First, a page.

How to manage the oldest University in Russia, conduct research and find time for a hobby, overcome difficulties and stay happy with the career choice — shared the Rector of St Petersburg University, Corresponding Member of the Russian Academy of Sciences Nikolay Kropachev on the eve of the 5th St Petersburg International Labour Forum.

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What was the first success in life that you remember?

For me personal success is always related to a leap of faith, when you do something that you were unable to do before. This involves acquiring new skills, practices and knowledge. Probably, it was not by chance that 40 years ago my teacher Vadim Prokhorov gave me the following characteristic when recommending me as a party member at the party meeting: ‘First of all, Nikolay is continuously learning and developing. Secondly, he can take a punch.’

Who or what is the source of support and energy for you on your professional path?

In the first place, these are my daughter Lisa (aged 15) and my son Sergey (aged 33). As for the second and third place, it is hard to tell. These are my colleagues and students. Or students and colleagues. Whatever we do with our colleagues is eventually aimed at students. When I say ‘colleagues’, I mean the whole staff of St Petersburg University including the lawyers, in whose circles I acquired my profession as well as my teaching, research and managerial experience. I also mean the Rector’s office workers and the representatives of other University spheres, with whom we maintain the University reputation and provide for its development. If we unite students and colleagues, we will get the University itself, which is the object and subject of support, energy and many other important and valuable things.

Who is your role model among your contemporaries?

I have mentioned it many times before, but I’m not afraid to repeat myself. These are my two teachers — Professor Vadim Prokhorov and Member of the Russian Academy of Sciences Yuri Tolstoy. High professionalism, wisdom and intelligence, kind attitude to people, determination and optimism are their qualities that I try to follow in my activity. In 2020, we said our final farewell to Vadim Prokhorov. Nobody will affectionately call me ‘little son’ any more.

How can one measure success?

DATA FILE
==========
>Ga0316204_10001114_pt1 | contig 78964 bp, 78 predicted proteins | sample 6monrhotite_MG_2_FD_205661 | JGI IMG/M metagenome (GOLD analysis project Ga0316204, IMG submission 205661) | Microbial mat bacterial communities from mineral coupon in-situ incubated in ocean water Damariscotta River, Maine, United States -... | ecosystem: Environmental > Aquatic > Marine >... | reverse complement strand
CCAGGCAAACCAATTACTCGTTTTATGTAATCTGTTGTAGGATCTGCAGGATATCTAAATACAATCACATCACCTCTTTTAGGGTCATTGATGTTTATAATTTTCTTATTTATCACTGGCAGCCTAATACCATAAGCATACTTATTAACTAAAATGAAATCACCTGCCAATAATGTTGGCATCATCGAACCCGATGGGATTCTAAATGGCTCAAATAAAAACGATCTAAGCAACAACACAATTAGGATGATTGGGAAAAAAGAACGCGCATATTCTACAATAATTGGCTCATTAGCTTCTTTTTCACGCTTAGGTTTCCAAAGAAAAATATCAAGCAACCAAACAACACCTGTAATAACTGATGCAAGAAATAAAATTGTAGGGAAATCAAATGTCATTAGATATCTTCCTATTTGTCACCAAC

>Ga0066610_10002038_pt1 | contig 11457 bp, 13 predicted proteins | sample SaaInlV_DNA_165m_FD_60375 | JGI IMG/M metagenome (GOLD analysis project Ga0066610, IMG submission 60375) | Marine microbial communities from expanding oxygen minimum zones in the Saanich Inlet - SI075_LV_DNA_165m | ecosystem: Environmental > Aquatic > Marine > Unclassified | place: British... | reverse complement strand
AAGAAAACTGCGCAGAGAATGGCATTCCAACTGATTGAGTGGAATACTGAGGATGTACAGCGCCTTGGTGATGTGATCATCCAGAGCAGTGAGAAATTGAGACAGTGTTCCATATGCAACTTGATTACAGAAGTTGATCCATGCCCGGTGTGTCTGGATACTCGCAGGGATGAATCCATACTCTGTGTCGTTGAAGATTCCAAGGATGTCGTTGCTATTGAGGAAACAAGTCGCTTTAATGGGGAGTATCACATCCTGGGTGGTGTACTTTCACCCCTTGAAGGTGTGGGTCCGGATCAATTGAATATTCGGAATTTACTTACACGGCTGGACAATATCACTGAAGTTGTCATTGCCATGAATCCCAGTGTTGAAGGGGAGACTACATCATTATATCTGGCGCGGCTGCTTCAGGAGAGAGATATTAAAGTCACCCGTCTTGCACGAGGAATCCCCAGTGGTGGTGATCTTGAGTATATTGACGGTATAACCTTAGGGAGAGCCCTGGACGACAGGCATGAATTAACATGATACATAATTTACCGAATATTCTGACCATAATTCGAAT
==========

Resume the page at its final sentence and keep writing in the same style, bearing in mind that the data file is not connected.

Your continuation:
In my opinion, there are two dimensions of success. The first one is personal success in the professional career, public reputation, personal life and financial well-being. The second one is related to success in the cause that you serve. For the sake of this cause, you can even compromise on personal things and in the first place on personal time. The balance is very individual. However, if the first and second dimensions mostly coincide and complement each other, the person is truly successful.

Please, tell us about one or two situations that helped you to develop leadership qualities.

In 1991, the general staff meeting of the Faculty of Law elected the staff council of five people. A young assistant lecturer at that time, I was unanimously elected into the council. The general meeting gave me the task of organising the faculty of second feebased university education and fee-based additional education. The staff wanted not just to make money, but to save the faculty. At that time, the faculty library had been closed for several years; all staircases had no lights; only every second student had a chair to sit on; the dean’s office had been broken into three or four times in the previous year; young and middle-aged teachers were leaving the faculty (What I see is a man committed to his work...). Both the Ministry and the Rector’s office were against the creation of the new faculty. Many teachers at the Faculty of Law, who supported the decision at the staff meeting, in fact strongly opposed the creation of a private educational organisation affiliated with the Faculty of Law. A year later, an order on the establishment of a specialised faculty of law was issued. During the first years, following the decision of the Faculty Academic Council, over 85% of earnings were spent on upgrading the educational environment and conditions for students and teachers. Several years later, the first electronic library appeared in Russia and the teachers were provided with comfortable personal offices for scientific research and teaching. An electronic schedule was introduced (SPbU E-Services in Education: Past and Present), the first in Russia legal clinic was established, the first in Russia journal of legal practice was published (The biography of Nikolay Kropachev). Time showed that the graduates of the faculty did not just receive valuable knowledge, but also acquired professional skills. Many of them are well known today as deputies of the State Duma, members of the Council of Federation, deputies of St Petersburg Legislative Assembly, successful lawyers and businessmen. Among the graduates of St Petersburg University are Sergey Mironov, Igor Artemyev, Mikhail Mikhailovsky and others.